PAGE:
Alabama Proposes Bill Allowing High School Athletes to Profit from Their Image

An Alabama lawmaker has introduced a bill that would permit high school athletes to earn money from their image.

Rep. Jeremy Gray, D-Opelika, is sponsoring the legislation, known as HB25. The bill focuses on name, image, and likeness (NIL) rights for high school athletes. However, it includes certain restrictions, such as prohibiting the use of school logos, names, mascots, or trademarked logos associated with athletic associations.

In an interview on Monday, Gray stated, “Because it’s already happening on a college level and what better way to get kids trained to the mindset of NIL by starting in high school.”

Alabama already has a state law regarding name, image, and likeness rights for student-athletes. The law was revised in 2022 to align it more with the NCAA’s regulations. According to NCSA Recruiting, college athletes are allowed to profit from their image, name, and likeness under NCAA NIL, which includes activities like merchandising, signing autographs, and conducting camps and clinics.

According to The Hill, over 30 states and Washington, D.C. have enacted legislation that permits high school students to monetize their image.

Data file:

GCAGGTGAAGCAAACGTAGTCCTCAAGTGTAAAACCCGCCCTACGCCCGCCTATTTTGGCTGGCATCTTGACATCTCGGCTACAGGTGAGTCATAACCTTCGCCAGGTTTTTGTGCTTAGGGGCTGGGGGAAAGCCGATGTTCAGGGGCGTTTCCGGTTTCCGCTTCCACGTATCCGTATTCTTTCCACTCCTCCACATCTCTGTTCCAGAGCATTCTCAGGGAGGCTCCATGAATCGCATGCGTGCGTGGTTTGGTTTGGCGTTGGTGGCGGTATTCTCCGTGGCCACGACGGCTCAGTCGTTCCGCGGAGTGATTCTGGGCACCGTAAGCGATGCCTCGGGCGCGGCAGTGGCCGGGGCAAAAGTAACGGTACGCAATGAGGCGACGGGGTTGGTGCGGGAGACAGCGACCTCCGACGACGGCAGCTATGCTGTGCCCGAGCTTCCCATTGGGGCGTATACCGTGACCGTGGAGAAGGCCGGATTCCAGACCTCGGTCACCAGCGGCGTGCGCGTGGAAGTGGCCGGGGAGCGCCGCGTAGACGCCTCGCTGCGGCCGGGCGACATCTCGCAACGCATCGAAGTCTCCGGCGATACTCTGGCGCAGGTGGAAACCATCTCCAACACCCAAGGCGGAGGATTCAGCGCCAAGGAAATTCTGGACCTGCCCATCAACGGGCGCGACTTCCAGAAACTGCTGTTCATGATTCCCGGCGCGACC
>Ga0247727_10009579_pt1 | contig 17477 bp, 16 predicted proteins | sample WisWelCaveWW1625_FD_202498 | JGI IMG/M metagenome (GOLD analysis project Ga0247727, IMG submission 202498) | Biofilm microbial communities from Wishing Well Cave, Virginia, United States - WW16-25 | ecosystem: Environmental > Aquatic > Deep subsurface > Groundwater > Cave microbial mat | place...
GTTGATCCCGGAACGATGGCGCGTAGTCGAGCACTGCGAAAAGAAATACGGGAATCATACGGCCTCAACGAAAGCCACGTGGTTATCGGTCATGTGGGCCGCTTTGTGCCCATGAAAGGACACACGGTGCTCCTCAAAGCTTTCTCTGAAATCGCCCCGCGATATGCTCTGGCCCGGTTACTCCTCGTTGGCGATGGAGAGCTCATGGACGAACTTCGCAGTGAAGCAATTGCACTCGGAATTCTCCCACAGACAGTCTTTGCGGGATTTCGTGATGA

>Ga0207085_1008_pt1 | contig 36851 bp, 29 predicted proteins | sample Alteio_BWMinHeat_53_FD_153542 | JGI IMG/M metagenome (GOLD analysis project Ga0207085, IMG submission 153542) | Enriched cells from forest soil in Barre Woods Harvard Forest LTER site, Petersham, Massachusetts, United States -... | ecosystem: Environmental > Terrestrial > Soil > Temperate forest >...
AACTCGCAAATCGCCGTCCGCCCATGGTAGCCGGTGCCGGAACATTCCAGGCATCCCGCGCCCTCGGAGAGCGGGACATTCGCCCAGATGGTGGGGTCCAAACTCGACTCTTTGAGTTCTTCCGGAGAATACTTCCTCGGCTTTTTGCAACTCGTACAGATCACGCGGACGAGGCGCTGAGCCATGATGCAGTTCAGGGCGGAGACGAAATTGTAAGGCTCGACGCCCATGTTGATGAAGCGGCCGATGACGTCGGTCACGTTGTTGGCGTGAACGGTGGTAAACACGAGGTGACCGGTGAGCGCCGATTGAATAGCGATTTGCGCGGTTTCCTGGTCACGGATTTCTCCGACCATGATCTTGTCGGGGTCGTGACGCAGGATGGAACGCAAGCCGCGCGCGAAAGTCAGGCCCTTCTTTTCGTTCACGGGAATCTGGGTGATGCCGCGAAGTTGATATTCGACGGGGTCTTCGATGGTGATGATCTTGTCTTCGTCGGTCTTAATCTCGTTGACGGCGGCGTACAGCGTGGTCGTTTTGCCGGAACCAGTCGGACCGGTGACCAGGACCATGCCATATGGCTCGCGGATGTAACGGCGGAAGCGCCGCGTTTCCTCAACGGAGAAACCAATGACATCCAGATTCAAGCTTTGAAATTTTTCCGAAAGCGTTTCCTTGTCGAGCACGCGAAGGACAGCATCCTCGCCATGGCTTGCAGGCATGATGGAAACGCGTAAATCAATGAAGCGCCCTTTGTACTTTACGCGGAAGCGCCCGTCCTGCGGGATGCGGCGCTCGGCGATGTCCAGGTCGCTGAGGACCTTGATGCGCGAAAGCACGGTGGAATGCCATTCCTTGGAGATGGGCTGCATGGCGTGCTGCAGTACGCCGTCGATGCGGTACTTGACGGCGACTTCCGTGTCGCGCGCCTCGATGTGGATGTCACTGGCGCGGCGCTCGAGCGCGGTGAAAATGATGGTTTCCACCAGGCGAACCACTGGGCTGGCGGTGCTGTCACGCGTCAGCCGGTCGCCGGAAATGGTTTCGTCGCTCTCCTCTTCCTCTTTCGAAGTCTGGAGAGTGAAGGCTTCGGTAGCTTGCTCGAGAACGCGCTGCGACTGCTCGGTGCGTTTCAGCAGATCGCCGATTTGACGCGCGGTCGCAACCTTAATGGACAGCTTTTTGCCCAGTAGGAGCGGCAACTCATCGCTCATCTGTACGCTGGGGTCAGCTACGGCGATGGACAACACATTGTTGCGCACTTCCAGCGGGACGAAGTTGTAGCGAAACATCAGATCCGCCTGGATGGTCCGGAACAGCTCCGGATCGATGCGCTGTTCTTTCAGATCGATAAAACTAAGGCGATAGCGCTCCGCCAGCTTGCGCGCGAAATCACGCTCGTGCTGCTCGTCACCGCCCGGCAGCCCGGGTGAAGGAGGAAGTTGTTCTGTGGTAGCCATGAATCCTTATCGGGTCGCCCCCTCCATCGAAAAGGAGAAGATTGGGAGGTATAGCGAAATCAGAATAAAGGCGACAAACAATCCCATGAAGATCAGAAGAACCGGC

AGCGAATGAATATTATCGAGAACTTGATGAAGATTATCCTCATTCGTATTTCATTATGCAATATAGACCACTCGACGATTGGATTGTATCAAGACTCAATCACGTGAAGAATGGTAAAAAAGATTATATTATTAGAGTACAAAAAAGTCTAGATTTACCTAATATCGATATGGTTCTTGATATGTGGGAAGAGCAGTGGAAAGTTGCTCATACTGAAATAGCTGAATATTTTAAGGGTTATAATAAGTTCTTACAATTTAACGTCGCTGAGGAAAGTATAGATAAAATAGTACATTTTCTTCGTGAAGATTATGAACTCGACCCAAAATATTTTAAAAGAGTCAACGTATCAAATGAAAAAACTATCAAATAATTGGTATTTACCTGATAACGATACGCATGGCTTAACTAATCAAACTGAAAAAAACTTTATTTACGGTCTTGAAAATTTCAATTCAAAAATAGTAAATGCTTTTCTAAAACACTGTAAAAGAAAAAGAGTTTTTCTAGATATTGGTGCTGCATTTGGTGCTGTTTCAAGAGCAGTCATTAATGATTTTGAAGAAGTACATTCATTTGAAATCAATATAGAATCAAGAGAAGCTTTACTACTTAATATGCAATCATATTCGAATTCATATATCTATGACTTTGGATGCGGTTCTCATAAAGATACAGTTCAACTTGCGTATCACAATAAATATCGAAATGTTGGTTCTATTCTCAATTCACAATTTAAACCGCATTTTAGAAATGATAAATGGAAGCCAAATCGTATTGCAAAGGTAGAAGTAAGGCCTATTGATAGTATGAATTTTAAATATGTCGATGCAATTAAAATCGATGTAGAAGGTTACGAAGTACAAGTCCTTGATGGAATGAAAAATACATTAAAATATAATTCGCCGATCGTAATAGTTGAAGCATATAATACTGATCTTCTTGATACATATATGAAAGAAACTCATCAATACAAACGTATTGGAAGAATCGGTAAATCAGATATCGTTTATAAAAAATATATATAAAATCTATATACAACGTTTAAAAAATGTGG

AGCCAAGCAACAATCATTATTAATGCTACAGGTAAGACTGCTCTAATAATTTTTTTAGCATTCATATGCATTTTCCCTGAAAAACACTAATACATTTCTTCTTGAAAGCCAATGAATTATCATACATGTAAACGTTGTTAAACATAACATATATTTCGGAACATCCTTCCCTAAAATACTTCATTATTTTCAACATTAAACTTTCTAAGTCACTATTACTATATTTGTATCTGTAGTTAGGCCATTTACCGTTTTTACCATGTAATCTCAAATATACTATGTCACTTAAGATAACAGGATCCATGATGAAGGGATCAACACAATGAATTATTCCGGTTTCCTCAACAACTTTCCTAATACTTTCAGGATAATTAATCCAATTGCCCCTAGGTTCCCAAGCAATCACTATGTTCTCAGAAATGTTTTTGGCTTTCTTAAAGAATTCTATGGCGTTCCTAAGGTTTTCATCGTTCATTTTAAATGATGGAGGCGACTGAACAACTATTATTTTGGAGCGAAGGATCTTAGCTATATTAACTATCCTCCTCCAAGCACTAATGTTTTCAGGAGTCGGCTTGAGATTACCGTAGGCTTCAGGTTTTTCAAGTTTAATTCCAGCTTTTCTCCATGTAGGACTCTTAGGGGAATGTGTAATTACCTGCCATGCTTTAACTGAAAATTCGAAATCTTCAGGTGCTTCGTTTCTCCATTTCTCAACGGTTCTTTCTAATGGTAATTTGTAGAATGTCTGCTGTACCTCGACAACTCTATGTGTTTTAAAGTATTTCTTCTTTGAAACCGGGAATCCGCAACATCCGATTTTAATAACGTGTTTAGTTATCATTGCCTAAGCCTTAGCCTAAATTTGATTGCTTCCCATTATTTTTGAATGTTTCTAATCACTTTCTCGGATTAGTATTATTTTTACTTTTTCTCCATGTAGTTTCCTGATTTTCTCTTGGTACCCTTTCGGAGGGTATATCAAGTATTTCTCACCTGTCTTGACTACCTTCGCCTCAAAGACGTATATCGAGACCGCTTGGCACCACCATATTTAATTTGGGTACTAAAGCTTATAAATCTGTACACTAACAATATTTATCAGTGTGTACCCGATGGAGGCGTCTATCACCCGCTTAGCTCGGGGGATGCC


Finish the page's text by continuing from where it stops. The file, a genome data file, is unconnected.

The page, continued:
Gray’s bill states that no student athlete in Alabama should be prohibited from receiving compensation for the use of their name, image, or likeness.

Gray, who played football at North Carolina State, believes it is unfair that schools can profit from athletes while the athletes themselves cannot. He also mentioned the unpredictability of athletic careers as a reason for the bill. Gray said, “We may not make it to the NFL, NBA, WNBA, but a lot of athletes are training their entire lives for a moment where they can get actually compensated for their skills and talents.”

Ron Ingram, spokesperson for the Alabama High School Athletic Association, did not provide comments on the matter this week.

Gray also aims to bring Alabama in line with other states that have NIL laws for high school students. He expressed the importance of monetization for student-athletes, whether in high school, college, or the NFL, as they often miss out on opportunities to capitalize on their skills and talents while others profit from them.

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